The secretive regime also refused to comply with the 1988 Indian Gaming Act and refused to hand over audits to the National Indian Gaming Commission from 1993-96. While Halbritter eventually acquiesced to the Commission (only because they threatened to close the casino), the Oneida themselves have never been able to see the financial accounting books of the organization. The abuses continue: laws of the Nation are also constructed in secret by non-Oneida lawyers and the police have been accused of illegal surveillance, breaking and entering and abuse of Nation members. [1, 3, 4, 5]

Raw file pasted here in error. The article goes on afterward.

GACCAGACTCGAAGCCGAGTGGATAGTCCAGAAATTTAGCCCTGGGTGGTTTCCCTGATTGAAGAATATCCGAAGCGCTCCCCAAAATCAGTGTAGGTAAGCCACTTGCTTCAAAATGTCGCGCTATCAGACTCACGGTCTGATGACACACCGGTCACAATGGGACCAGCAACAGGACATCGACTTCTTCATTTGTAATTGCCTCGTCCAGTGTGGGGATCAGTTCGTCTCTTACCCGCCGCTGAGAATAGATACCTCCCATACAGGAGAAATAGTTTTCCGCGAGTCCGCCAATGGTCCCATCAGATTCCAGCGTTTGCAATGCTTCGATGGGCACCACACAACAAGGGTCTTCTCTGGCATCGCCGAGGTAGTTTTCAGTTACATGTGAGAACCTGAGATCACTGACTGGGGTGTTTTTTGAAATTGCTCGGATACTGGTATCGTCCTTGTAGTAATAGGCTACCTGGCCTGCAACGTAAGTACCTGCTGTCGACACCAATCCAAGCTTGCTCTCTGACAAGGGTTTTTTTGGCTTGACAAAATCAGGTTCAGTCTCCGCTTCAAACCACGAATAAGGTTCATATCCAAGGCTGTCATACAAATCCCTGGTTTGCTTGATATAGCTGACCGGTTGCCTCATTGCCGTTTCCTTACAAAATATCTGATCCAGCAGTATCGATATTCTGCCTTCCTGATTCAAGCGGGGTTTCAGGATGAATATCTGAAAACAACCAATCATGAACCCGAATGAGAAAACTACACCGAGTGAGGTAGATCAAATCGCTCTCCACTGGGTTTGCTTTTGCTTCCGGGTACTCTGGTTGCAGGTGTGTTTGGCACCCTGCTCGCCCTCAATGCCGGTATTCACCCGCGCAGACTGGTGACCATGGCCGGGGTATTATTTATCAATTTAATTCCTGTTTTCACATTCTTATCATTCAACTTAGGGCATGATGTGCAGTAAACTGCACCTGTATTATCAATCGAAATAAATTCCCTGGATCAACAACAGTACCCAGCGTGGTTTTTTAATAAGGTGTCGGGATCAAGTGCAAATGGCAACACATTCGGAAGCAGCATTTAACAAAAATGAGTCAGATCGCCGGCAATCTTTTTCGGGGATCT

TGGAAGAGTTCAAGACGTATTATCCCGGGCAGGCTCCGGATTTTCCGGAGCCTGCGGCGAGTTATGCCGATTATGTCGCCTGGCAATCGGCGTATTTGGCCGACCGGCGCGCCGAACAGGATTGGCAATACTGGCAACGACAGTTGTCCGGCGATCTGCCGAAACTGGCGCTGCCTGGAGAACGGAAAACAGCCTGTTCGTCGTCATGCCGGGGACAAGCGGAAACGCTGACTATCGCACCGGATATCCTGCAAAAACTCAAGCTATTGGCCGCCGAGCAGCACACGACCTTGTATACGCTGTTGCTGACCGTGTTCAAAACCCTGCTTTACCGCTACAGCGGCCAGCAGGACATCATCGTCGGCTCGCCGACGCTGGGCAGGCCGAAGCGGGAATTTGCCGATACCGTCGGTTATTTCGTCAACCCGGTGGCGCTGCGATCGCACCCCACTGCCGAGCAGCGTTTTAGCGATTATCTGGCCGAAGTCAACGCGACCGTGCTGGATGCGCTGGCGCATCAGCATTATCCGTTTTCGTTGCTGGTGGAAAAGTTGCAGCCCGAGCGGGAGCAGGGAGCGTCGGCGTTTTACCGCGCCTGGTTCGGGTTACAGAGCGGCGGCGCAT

Today, the conflict continues, though Halbritter maintains the upper hand. Upstate non-Iroquois from the area tend to support the Casino (which has over a 1,000 jobs) and the plight of the Traditionalist, anti-gambling Oneida is ignored. The spin doctors of Oneida Nation Inc have largely played it off as a “family conflict” over “greed and money,” but of course the Oneida are all closely related and the Traditional opposed the creation of the casino in the beginning. For examples of spin, see editorials in Daily Sentinel, Oneida Dispatch, and the Daily Sentinel who all seem more concerned about money and jobs than democracy and justice; note that the Sentinel claims that the revocation was an act of ‘whites,’ but the BIA was headed by a native american and all the parties involved were natives.